“…He liked how Coney Island displayed its decay as a badge of honor. It didn’t try to hide the scars where pieces of its once-glorious self had been cut off. Stillwell Avenue west was like a showroom of abandonment, the empty buildings wearing their disuse like bankrupted nobility in frayed and fancy suits. He had come to the edge of the sea with the other last dinosaurs: the looming and impotent Parachute Jump, the Wonder Wheel, Nathan’s, the Cyclone.”
I could never have written those words in that way had I grown up in Washington Heights or Rego Park. New York City poets and writers are shaped by their families, yes, but shaped as much by where as by who. That is the magic of New York. This book will shine a light on the rest of that magic. By the way, my children and I have slightly different tattoos of the Parachute Jump: My son and I on our forearms; my daughter on her triceps. In those tats my dad and the Coney Island that was will live on.
Introduction from New York: Give Me Your Best or Your Worst by Reed Farrel Coleman. Copyright 2021 by Elizabeth Crowens. Reproduced with permission from Elizabeth Crowens. All rights reserved.
About New York: Give Me Your Best or Your Worst:
Writer and photographer, Elizabeth Crowens is one of 500 New York City-based artists to receive funding through the City Artist Corps Grants program, presented by The New York Foundation for the Arts (NYFA) and the New York City Department of Cultural Affairs (DCLA), with support from the Mayor’s Office of Media and Entertainment (MOME) as well as Queens Theatre.
She was recognized for New York: Give Me Your Best or Your Worst, her photo-illustrated anthology, which brought her published book along with ten other authors to Mysterious Bookshop in Lower Manhattan at 58 Warren Street on Monday, October 25, 2021 at 6:30 p.m. for an in-store event and author signing along with a simultaneous Facebook Live presentation and recording for Jim Freund’s WBAI program Hour of the Wolf.
Author contributors include:
- Reed Farrel Coleman, New York Times bestselling author of over 31 award-winning mystery and thriller novels, including the Jesse Stone series for the estate of Robert B. Parker. Called a hard-boiled poet by NPR’s Maureen Corrigan.
- Charles Salzberg, former magazine journalist, crime novelist of the Shamus Award-nominated Henry Swann series, founding member of the New York Writers Workshop.
- Tom Straw, Emmy and WGA-nominated writer-producer, credits include Nurse Jackie, Night Court, Grace Under Fire, Whoopie, and the Late Late Show with Craig Ferguson. Crime novelist under the pen name of Richard Castle.
- Randee Dawn, Entertainment journalist for Today.com, Variety, and the Los Angeles Times. Co-editor of Across the Universe: Tales of Alternative Beatles and The Law & Order: SUV Companion, and speculative fiction writer of the upcoming Tune in Tomorrow.
- Barbara Krasnoff, Reviews Editor at The Verge, over 45 published short stories, Nebula Award finalist, author of the “mosaic” novel The History of Soul 2065.
- Steven Van Patten, TV stage manager by day, horror writer by night. Co-host of the Beef, Wine and Shenanigans podcast, winner of several African American Literary Awards.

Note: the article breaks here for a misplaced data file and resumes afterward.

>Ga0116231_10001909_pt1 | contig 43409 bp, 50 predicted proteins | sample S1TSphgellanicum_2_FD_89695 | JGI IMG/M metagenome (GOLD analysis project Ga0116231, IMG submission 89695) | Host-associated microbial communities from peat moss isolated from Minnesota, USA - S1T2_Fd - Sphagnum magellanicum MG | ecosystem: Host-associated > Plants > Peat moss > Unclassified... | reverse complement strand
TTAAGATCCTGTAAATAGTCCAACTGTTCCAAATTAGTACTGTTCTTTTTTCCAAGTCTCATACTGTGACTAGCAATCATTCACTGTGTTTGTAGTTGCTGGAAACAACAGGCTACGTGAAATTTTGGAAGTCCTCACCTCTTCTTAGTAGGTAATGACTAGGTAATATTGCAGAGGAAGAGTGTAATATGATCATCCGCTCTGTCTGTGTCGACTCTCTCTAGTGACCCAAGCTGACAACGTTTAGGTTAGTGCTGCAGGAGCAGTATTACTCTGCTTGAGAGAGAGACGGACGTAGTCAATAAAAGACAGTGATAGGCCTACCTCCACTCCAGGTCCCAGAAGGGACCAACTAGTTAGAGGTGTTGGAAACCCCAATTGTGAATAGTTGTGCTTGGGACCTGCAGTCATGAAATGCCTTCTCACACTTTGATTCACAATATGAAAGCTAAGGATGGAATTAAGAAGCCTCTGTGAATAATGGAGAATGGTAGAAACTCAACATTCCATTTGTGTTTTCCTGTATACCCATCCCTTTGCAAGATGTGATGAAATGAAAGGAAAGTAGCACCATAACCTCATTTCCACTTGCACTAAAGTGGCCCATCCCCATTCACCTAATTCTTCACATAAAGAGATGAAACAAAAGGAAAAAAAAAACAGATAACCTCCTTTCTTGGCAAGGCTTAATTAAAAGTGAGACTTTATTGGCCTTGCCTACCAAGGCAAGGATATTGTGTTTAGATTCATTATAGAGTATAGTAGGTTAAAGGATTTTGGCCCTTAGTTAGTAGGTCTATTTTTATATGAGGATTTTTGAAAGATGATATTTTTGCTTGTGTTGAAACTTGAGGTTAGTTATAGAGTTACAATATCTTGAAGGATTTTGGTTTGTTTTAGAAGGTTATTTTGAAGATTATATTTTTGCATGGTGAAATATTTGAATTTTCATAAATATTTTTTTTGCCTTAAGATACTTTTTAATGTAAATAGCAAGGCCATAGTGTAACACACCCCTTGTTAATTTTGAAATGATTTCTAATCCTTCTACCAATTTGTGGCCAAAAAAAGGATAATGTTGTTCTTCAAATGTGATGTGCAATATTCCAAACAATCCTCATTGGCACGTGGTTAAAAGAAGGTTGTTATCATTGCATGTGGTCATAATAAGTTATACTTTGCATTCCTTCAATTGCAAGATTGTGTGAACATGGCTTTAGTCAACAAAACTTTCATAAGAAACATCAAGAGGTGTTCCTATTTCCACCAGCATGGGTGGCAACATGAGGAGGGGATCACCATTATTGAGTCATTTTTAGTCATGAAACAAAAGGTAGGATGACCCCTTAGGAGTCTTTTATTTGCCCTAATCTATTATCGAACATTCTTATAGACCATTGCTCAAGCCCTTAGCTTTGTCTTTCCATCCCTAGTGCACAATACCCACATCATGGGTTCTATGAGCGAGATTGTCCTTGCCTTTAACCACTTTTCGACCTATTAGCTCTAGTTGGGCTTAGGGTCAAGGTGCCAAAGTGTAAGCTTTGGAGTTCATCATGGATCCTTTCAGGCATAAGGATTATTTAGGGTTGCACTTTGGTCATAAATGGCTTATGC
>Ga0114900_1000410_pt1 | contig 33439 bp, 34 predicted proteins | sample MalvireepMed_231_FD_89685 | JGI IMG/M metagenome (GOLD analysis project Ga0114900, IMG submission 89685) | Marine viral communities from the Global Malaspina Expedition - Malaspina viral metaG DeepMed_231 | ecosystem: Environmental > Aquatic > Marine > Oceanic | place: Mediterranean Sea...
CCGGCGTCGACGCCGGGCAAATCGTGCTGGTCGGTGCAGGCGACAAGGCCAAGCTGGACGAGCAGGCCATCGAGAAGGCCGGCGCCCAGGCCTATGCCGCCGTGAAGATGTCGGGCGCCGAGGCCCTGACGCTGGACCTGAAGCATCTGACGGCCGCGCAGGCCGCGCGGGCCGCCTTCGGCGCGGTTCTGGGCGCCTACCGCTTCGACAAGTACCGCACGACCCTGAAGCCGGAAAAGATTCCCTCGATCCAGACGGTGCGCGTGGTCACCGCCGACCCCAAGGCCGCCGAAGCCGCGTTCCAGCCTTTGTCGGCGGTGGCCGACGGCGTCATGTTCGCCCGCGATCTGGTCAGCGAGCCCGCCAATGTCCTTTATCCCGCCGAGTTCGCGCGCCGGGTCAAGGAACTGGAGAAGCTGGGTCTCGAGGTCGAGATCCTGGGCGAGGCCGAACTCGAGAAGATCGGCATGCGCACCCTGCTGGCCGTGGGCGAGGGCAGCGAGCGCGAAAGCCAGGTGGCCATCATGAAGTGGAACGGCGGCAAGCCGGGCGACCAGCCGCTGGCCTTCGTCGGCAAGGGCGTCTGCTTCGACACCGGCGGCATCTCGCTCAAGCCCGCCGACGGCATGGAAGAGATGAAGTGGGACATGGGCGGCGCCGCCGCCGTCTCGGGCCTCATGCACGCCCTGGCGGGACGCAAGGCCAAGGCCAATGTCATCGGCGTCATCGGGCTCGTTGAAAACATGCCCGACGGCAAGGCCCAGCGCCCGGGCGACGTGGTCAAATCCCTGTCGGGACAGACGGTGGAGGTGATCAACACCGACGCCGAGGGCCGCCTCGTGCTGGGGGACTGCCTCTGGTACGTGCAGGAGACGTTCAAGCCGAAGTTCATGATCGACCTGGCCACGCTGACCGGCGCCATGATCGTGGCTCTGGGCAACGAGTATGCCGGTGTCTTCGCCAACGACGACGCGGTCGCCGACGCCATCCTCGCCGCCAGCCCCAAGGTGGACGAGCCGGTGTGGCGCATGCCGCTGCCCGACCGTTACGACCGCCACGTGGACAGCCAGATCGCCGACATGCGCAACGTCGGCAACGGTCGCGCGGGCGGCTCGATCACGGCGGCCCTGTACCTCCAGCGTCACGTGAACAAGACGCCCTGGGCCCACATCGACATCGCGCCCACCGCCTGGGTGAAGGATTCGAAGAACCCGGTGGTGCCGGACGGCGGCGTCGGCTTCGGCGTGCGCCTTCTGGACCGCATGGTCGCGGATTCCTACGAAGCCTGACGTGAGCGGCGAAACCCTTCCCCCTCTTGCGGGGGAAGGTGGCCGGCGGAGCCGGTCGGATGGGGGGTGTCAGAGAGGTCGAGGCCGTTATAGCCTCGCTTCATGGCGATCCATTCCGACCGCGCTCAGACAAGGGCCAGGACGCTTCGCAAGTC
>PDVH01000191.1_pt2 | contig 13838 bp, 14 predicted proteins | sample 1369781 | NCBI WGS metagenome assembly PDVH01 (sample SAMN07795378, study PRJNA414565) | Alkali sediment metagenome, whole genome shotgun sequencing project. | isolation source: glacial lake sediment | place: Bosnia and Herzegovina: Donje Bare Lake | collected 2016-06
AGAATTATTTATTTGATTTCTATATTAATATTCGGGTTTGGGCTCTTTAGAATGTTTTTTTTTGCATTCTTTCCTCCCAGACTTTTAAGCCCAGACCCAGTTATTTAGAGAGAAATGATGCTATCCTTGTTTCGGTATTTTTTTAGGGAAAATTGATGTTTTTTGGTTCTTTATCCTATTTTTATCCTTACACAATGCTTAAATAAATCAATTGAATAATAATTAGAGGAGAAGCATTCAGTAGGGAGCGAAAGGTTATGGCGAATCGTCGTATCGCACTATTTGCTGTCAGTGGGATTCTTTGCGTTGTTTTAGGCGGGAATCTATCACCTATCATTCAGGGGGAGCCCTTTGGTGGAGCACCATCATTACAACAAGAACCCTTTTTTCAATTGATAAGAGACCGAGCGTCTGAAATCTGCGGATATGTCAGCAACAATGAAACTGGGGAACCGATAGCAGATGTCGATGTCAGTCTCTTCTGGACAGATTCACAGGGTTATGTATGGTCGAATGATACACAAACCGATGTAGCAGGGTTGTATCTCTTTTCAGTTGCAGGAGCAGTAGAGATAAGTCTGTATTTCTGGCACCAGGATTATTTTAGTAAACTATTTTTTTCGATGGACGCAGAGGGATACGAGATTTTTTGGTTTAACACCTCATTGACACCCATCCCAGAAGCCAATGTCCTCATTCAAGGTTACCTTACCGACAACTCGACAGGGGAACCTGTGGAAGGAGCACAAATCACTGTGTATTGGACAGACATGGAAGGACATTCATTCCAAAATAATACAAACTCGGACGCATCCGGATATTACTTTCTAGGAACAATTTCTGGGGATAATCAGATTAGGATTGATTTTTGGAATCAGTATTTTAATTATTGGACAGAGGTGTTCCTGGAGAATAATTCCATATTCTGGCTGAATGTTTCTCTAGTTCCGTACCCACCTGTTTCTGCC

- Triss Stein writes mysteries that all take place in Brooklyn.
- Marco Conelli, former NYPD detective, consultant to Mary Higgins Clark, and Silver Falchion award-winner for young adult mysteries and the police procedural Cry For Help, taking place in The Bronx.
- R.J. Koreto, historical mystery writer focusing on New York during the Gilded Age.
- Richie Narvaez, award-winning mystery author of Hipster Death Rattle, Holly Hernandez and the Death of Disco, and Noiryorican.
- Elizabeth Crowens, over 25 years in the entertainment industry, member of the International Cinematographers Guild as a Still Photographer (Imdb.com credited: Sheri Lane), award-winning writer of novels in the Hollywood mystery and alternate history genres. Recipient of the Leo B. Burstein Scholarship by the NY Chapter of Mystery Writers of America. Editor and photographer for New York: Give Me Your Best or Your Worst based on her Facebook Caption Contests. elizabethcrowens.com, @Ecrowens on Twitter, and Elizabeth Crowens on Facebook!
Visit the stops on this tour for more great reviews, interviews, and guest posts from our hosts and authors!
10/25 Guest post @ Cozy Up With Kathy
10/25 Interview @ Novels Alive
10/26 Guest post @ Nesies Place
10/26 Interview @ Author Elena Taylors Blog
10/27 Guest post @ The Book Divas Reads
10/28 Podcast @ Blog Talk Radio
10/28 Review @ Just Reviews
10/29 Interview @ I Read What You Write
11/01 Showcase @ nanasbookreviews
11/02 Review @ Blogging With A
11/03 Showcase @ Archaeolibrarian – I Dig Good Books!
11/05 Showcase @ Quiet Fury Books
11/06 Review @ One More Book To Read
11/08 Review @ Celticladys Reviews
11/08 Review @ jayme_reads
11/09 Review @ Cozy Up With Kathy
11/10 Review @ Wall-to-wall Books
11/11 Review @ flightnurse70_book_reviews
11/12 Review @ The World As I See It
11/13 Review @ Book Reviews From an Avid Reader
11/15 Review @ Books, Ramblings, and Tea
11/16 Review @ I Read What You Write
11/16 Review @ Novels Alive
11/17 Showcase @ CMash Reads
Great interview! This book is sitting on my coffee table right now waiting for me! Can’t wait to start.
LikeLiked by 1 person
I am excited to read this as well